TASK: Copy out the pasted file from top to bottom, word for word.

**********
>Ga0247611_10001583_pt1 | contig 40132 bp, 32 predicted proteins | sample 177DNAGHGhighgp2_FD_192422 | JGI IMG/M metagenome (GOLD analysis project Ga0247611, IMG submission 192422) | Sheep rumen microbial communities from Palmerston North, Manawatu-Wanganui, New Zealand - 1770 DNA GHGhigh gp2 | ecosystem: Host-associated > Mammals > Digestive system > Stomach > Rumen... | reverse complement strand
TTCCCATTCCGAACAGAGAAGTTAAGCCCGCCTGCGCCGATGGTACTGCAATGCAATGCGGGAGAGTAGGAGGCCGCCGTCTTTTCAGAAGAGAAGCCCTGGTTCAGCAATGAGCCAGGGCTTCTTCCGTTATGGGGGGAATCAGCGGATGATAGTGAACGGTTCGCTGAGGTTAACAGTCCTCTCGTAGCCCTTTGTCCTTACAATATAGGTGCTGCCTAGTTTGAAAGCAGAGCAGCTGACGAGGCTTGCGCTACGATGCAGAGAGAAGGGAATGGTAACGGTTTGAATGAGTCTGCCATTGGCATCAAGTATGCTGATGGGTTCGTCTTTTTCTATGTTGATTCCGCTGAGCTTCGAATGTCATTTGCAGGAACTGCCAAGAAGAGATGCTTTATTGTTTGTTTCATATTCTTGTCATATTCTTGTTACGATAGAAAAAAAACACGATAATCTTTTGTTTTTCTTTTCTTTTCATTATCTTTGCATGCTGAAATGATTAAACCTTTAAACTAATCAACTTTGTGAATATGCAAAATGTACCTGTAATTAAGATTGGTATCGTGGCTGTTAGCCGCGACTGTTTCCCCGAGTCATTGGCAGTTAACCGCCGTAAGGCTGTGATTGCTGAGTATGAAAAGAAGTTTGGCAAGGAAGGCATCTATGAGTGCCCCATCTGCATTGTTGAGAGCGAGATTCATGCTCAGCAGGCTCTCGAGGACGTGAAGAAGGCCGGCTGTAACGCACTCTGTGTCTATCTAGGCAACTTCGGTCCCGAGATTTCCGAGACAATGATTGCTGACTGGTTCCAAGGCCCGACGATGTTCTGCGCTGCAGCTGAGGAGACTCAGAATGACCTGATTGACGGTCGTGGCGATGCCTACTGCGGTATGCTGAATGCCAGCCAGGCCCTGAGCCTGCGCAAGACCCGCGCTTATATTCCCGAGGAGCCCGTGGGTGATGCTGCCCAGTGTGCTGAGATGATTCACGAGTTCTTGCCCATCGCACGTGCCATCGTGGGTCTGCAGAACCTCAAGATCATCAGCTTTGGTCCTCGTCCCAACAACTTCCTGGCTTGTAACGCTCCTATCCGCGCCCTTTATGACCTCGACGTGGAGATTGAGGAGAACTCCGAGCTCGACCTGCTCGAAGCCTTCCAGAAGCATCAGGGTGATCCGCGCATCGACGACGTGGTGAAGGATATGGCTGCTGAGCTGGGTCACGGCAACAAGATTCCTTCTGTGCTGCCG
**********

>Ga0247611_10001583_pt1 | contig 40132 bp, 32 predicted proteins | sample 177DNAGHGhighgp2_FD_192422 | JGI IMG/M metagenome (GOLD analysis project Ga0247611, IMG submission 192422) | Sheep rumen microbial communities from Palmerston North, Manawatu-Wanganui, New Zealand - 1770 DNA GHGhigh gp2 | ecosystem: Host-associated > Mammals > Digestive system > Stomach > Rumen... | reverse complement strand
TTCCCATTCCGAACAGAGAAGTTAAGCCCGCCTGCGCCGATGGTACTGCAATGCAATGCGGGAGAGTAGGAGGCCGCCGTCTTTTCAGAAGAGAAGCCCTGGTTCAGCAATGAGCCAGGGCTTCTTCCGTTATGGGGGGAATCAGCGGATGATAGTGAACGGTTCGCTGAGGTTAACAGTCCTCTCGTAGCCCTTTGTCCTTACAATATAGGTGCTGCCTAGTTTGAAAGCAGAGCAGCTGACGAGGCTTGCGCTACGATGCAGAGAGAAGGGAATGGTAACGGTTTGAATGAGTCTGCCATTGGCATCAAGTATGCTGATGGGTTCGTCTTTTTCTATGTTGATTCCGCTGAGCTTCGAATGTCATTTGCAGGAACTGCCAAGAAGAGATGCTTTATTGTTTGTTTCATATTCTTGTCATATTCTTGTTACGATAGAAAAAAAACACGATAATCTTTTGTTTTTCTTTTCTTTTCATTATCTTTGCATGCTGAAATGATTAAACCTTTAAACTAATCAACTTTGTGAATATGCAAAATGTACCTGTAATTAAGATTGGTATCGTGGCTGTTAGCCGCGACTGTTTCCCCGAGTCATTGGCAGTTAACCGCCGTAAGGCTGTGATTGCTGAGTATGAAAAGAAGTTTGGCAAGGAAGGCATCTATGAGTGCCCCATCTGCATTGTTGAGAGCGAGATTCATGCTCAGCAGGCTCTCGAGGACGTGAAGAAGGCCGGCTGTAACGCACTCTGTGTCTATCTAGGCAACTTCGGTCCCGAGATTTCCGAGACAATGATTGCTGACTGGTTCCAAGGCCCGACGATGTTCTGCGCTGCAGCTGAGGAGACTCAGAATGACCTGATTGACGGTCGTGGCGATGCCTACTGCGGTATGCTGAATGCCAGCCAGGCCCTGAGCCTGCGCAAGACCCGCGCTTATATTCCCGAGGAGCCCGTGGGTGATGCTGCCCAGTGTGCTGAGATGATTCACGAGTTCTTGCCCATCGCACGTGCCATCGTGGGTCTGCAGAACCTCAAGATCATCAGCTTTGGTCCTCGTCCCAACAACTTCCTGGCTTGTAACGCTCCTATCCGCGCCCTTTATGACCTCGACGTGGAGATTGAGGAGAACTCCGAGCTCGACCTGCTCGAAGCCTTCCAGAAGCATCAGGGTGATCCGCGCATCGACGACGTGGTGAAGGATATGGCTGCTGAGCTGGGTCACGGCAACAAGATTCCTTCTGTGCTGCCG